1851 | Frankfurt

A Little Life

Schopenhauer on timing one’s thoughts.

As darkness makes us timid and apt to see terrifying shapes everywhere, there is something similar in the effect of indistinct thought; and uncertainty always brings with it a sense of danger.

Hence, toward evening, when our powers of thought and judgment are relaxed—­at the hour, as it were, of subjective darkness—­the intellect becomes tired, easily confused, and unable to get at the bottom of things. If in that state we meditate on matters of personal interest to ourselves, they soon assume a terrifying aspect. This is mostly the case at night, when we are in bed; for then the mind is fully relaxed, and the power of judgment quite unequal to its duties. But imagination is still awake. Night gives a black look to everything, whatever it may be. This is why our thoughts, just before we go to sleep, or as we lie awake through the hours of the night, are usually such confusions and perversions of facts as dreams themselves. When our thoughts at that time are concentrated upon our own concerns, they are generally as black and monstrous as possible. In the morning all such nightmares vanish like dreams: as the Spanish proverb has it, Noche tinta, bianco el dia—­the night is colored, the day is white.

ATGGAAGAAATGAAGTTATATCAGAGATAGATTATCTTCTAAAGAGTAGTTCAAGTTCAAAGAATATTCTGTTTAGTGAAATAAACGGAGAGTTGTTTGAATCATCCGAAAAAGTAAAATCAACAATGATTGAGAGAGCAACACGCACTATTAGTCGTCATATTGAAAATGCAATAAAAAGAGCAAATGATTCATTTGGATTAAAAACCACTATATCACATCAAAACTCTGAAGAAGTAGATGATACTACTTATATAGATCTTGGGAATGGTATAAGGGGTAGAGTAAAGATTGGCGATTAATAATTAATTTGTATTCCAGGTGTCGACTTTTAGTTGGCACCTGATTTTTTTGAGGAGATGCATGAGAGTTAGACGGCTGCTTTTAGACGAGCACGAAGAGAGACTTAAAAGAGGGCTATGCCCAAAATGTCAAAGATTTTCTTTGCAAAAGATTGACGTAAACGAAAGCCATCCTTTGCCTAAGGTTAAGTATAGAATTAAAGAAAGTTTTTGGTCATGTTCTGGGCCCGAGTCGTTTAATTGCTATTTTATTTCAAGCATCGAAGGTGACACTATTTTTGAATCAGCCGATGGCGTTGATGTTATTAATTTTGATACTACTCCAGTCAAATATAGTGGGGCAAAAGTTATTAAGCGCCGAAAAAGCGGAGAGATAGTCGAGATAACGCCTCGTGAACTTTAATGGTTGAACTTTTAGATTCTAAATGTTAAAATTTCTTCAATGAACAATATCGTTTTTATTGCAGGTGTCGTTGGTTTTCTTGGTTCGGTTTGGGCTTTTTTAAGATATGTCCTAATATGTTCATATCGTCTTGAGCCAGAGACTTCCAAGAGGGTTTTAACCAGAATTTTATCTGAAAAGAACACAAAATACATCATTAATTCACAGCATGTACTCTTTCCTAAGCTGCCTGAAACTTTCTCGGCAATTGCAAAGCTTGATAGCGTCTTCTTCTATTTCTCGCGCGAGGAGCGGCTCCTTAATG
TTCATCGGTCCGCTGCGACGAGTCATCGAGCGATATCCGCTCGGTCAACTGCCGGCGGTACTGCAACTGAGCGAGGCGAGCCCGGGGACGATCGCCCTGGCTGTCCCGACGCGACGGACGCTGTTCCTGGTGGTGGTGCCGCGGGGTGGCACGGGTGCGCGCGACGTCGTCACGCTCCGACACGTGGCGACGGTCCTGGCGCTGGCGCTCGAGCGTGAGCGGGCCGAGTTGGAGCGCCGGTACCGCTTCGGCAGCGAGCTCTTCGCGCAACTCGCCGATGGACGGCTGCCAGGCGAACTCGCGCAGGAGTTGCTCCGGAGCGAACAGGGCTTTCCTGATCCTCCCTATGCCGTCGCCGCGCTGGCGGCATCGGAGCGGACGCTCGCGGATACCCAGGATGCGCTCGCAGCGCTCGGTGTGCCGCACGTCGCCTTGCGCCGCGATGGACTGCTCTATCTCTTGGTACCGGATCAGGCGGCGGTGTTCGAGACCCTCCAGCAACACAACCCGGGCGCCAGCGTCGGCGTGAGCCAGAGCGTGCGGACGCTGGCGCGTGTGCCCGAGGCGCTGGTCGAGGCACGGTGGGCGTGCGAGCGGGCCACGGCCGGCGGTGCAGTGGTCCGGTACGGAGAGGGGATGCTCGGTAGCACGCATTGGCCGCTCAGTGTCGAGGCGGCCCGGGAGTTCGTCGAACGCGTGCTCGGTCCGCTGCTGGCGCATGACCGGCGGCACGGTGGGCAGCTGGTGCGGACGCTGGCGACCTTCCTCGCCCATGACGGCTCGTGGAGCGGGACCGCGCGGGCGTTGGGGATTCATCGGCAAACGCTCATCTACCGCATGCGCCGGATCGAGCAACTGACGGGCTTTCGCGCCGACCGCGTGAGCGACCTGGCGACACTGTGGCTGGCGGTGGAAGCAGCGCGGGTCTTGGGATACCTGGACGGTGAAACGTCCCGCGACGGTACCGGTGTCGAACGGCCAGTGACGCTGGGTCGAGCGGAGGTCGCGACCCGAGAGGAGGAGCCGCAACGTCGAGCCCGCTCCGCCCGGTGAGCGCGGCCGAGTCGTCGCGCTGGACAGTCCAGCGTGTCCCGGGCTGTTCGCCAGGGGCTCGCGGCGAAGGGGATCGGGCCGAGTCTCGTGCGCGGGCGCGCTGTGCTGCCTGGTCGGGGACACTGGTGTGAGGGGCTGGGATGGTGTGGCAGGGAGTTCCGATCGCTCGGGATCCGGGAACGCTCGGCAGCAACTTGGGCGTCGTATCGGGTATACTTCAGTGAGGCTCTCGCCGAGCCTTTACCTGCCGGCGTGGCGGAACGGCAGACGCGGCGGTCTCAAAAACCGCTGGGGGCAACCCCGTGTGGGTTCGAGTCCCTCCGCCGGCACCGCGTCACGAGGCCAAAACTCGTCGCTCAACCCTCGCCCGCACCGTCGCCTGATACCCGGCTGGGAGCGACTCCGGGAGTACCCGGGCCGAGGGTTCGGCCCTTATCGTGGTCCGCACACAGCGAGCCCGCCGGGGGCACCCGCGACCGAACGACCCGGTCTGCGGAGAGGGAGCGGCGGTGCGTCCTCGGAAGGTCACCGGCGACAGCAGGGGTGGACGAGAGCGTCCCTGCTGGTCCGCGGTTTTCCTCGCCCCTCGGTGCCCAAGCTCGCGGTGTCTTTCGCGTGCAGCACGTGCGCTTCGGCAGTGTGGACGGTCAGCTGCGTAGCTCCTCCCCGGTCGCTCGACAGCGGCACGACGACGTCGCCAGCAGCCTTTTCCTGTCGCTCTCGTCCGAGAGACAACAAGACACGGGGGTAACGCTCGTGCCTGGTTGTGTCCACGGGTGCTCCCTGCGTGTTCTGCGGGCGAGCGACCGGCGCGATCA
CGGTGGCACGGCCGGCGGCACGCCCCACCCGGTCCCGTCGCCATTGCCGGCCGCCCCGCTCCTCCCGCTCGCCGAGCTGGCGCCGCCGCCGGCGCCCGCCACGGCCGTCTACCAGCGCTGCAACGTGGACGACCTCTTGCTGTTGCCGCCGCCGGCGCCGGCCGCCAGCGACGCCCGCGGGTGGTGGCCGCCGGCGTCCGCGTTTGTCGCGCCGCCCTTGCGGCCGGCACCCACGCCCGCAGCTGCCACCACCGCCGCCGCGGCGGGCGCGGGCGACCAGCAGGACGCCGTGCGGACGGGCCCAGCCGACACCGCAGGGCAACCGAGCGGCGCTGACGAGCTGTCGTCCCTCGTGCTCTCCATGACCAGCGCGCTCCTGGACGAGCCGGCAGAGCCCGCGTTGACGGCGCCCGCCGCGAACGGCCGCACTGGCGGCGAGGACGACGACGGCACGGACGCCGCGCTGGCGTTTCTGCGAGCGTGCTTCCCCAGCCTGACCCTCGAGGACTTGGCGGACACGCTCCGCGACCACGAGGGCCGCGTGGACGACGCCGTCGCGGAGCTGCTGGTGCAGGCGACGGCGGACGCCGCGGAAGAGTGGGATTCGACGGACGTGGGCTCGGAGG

But even toward nightfall, as soon as the candles are lit, the mind, like the eye, no longer sees things so clearly as by day. It is a time unsuited to serious meditation, especially on unpleasant subjects. The morning is the proper time for that—­as indeed for all efforts without exception, whether mental or bodily. For the morning is the youth of the day, when everything is bright, fresh, and easy of attainment. We feel strong then, and all our faculties are completely at our disposal. Do not shorten the morning by getting up late or waste it in unworthy occupations or in talk; look upon it as the quintessence of life. Evening is like old age: we are languid, talkative, silly. Each day is a little life: every waking and rising a little birth, every fresh morning a little youth, every going to rest and sleep a little death.

Contributor

Arthur Schopenhauer

From Counsels and Maxims. Born in Danzig in 1788, the pessimist philosopher moved to Frankfurt in the 1830s and remained there until his death in 1860. “It might be said,” Schopenhauer posits elsewhere in this collection, “that sleep is the interest we have to pay on the capital which is called in at death; and the higher the rate of interest and the more regularly it is paid, the further the date of redemption is postponed.”